As China’s semiconductor industry grows, concerns mount in the US
- China’s semiconductor industry growth is a concern for the US
- Department of Defense and Department of Commerce sign MoU on chip development for defense.
- The US is also concern on China’s use of legacy chips.
As the semiconductor industry in China continues to grow and become self-sufficient, there is mounting concern in the US. Specifically, the Department of Commerce and Defense in the US is worried about how China’s semiconductor industry growth could impact national security.
Both departments have signed a memorandum to extend collaboration to strengthen the US semiconductor defense industrial bases. To be precise, both departments will increase information sharing to facilitate the coordination of the CHIPS for America’s incentives program. This is also to ensure that respective investments position the US to produce semiconductor chips that are essential for national security and defense programs.
According to a press statement, Dr. Laura Taylor-Kale, Assistant Secretary of Defense for Industrial Base Policy said the agreement is an important step forward in increasing the capacity and resiliency of the domestic semiconductor industry base.
“It is essential for the Department of Defense (DoD) and Department of Commerce (DoC) to consult one another to ensure we are making complementary investments that support a robust semiconductor industrial base. Both Departments are working together to expand domestic semiconductor production capacity in a coordinated fashion,” said Dr Taylor-Kale.
For CHIPS Program Office Director Michael Schmidt, the agreement will enable teams to coordinate the national security review of applications, produce semiconductor chips in America that the military relies on, and bolster domestic supply chain resiliency.
Chips for America is part of President Biden’s economic plan to grow investment in the semiconductor industry in the US. A total of US$ 52 billion has been allocated to the plans, which also include stimulating private sector investment, the creation of good-paying jobs, and the revitalization of marginalized communities.
The state of the global semiconductor industry
The global semiconductor industry faces heavy competition as the US continues to control China’s semiconductor supply chain. China, which is one of the world’s largest semiconductor producers has already had several sanctions on chip imports. However, the semiconductor industry in the country has been working on alternatives within the country to ensure that production continues and that a global supply chain shortage of semiconductors is avoided.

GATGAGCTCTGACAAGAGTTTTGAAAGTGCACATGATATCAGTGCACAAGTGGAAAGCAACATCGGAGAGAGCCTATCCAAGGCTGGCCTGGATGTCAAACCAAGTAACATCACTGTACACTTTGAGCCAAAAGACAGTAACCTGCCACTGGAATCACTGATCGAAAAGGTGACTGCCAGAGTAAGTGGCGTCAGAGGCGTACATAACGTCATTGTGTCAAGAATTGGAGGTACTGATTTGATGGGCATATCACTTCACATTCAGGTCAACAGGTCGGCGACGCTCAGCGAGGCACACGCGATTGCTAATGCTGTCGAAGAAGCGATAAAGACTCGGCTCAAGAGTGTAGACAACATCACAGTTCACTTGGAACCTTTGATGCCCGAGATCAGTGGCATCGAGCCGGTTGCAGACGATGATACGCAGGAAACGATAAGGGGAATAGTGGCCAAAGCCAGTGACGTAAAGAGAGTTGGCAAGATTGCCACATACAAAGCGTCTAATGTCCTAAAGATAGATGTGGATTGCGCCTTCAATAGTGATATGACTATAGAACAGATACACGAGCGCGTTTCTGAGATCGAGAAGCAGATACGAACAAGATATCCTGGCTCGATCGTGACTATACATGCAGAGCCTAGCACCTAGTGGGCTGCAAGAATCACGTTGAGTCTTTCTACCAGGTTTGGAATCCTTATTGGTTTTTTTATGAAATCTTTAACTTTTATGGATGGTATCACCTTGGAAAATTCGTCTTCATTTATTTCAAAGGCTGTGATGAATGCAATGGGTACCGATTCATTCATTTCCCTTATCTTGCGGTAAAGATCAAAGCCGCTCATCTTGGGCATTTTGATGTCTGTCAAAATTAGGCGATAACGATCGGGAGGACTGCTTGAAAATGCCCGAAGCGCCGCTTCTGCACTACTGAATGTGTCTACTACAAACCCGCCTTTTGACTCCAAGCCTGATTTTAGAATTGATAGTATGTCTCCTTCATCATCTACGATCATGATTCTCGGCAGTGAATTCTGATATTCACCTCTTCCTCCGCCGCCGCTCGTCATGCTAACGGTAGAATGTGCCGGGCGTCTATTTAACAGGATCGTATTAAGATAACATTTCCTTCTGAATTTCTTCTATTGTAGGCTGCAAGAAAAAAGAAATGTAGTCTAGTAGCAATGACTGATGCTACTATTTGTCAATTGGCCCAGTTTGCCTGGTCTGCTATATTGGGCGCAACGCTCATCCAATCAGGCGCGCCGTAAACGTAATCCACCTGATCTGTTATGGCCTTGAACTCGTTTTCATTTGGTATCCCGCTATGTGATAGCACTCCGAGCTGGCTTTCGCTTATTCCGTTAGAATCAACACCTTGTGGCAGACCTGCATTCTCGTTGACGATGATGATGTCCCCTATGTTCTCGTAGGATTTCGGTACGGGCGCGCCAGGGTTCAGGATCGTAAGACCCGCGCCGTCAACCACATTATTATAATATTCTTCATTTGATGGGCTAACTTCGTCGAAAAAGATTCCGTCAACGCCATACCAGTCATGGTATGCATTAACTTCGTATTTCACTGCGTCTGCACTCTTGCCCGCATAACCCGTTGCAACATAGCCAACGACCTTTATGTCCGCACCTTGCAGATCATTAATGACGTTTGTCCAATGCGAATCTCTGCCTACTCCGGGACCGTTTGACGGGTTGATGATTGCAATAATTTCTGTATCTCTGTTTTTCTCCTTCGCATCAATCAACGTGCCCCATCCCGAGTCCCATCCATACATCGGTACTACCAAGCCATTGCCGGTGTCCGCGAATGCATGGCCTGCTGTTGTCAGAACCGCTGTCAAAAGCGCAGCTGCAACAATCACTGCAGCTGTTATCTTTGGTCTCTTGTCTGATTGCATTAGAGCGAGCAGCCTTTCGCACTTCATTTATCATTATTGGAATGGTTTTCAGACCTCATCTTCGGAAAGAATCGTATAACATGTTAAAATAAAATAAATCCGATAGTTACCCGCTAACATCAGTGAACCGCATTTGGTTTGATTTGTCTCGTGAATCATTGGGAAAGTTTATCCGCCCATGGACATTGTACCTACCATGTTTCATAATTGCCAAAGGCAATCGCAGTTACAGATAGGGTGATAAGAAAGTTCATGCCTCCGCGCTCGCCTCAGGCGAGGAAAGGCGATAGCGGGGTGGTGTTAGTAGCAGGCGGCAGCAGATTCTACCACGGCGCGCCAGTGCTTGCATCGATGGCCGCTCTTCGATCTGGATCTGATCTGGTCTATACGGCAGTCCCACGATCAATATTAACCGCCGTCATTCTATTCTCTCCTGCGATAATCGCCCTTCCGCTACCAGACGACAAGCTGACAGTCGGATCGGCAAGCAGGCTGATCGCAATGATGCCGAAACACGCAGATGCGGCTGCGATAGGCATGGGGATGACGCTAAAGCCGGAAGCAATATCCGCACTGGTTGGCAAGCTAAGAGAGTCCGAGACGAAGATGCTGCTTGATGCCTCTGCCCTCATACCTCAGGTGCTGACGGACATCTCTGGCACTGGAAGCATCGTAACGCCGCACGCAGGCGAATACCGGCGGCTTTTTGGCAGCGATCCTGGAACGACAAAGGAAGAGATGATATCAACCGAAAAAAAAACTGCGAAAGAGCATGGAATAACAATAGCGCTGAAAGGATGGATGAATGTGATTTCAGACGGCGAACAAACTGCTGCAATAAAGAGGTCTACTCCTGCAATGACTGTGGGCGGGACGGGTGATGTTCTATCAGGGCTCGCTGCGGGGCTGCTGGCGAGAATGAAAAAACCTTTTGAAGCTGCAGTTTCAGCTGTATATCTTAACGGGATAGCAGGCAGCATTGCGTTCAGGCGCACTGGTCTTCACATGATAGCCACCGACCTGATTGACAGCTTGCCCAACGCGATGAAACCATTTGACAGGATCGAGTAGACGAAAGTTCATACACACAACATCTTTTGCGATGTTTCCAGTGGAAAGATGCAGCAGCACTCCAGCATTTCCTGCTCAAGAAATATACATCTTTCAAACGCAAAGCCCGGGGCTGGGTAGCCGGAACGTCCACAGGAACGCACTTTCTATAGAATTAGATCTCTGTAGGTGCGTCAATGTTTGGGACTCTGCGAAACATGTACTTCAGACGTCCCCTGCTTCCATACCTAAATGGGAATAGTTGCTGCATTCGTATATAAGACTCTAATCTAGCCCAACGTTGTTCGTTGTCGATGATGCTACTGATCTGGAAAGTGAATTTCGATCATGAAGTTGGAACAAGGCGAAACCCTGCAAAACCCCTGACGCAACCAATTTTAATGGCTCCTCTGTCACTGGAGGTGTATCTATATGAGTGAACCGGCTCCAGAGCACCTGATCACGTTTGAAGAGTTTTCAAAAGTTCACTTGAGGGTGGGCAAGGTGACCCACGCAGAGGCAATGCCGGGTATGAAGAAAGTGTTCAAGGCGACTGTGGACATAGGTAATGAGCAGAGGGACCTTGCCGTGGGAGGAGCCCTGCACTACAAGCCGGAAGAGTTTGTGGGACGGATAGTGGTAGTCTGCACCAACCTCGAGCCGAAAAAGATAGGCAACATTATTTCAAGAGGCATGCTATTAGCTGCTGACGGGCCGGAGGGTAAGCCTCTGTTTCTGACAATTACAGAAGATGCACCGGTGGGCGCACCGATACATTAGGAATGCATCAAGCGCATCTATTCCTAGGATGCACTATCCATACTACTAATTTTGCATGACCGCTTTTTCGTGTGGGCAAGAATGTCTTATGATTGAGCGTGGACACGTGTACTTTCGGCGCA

In fact, according to a report by SCMP, sales of semiconductor equipment to China dropped 23% year on year in the first quarter of 2023 amid US export curbs, according to SEMI data. Interestingly, the US and the rest of North America bought 50% more semiconductor equipment during that period.
SEMI, which monitors global semiconductor manufacturing also highlights in its March report that while China is forecast to place third in equipment spending worldwide in 2024, U.S. export controls are expected to limit the region’s spending to US$16 billion, comparable to the region’s investments in 2023.
In 2024, the US is expected to remain the fourth largest region in spending with a record US$11 billion in investments. Meanwhile, Europe and the Middle East are also forecast to log record investments next year, increasing spending by 36% to US$8.2 billion. In Japan and Southeast Asia, fab equipment is expected to increase to US$7.0 billion and US$3.0 billion, respectively, in 2024.
According to a report by Reuters, US Commerce Secretary Gina Raimondo said the Biden administration is seeking to carefully target U.S. controls on exports to China, but rules will cost firms some revenue. The report quoted Raimondo saying “that you deny American companies revenue and China can get the product elsewhere, or China can get the product from other countries.” Raimondo added that rules “will deny some revenue to American companies, but we think it’s worth it.”
China’s semiconductor industry turning to legacy chips
Meanwhile, the semiconductor industry in China is working round the clock to find solutions to the bans being imposed on them. A report by Bloomberg interestingly highlighted that US and European officials are now growing increasingly concerned about China’s accelerated push into the production of older-generation semiconductors. The concerns have led to officials debating new strategies to contain the country’s expansion.
The report also stated that officials are worried that Chinese semiconductor companies would dump these legacy chips on the global markets in the future. They feel that Western companies may then have no choice but to be dependent on China for semiconductors.
For the Chinese semiconductor industry, apart from the global supply chain disruptions due to the COVID-19 pandemic, no matter how many bans are implemented, they continue to find a way to avoid disruption and continue with their chip production. What makes it more interesting is many countries are still doing business with them, which is why the US feels that they need to be more prepared to deal with any potential national security issues.
As such, it only makes more sense why the DoD and DoC are working together in chip development in the semiconductor industry in the US. The end game is to ensure that the chips are not only made in the US but also go through a national security review and are used by the defense industry.
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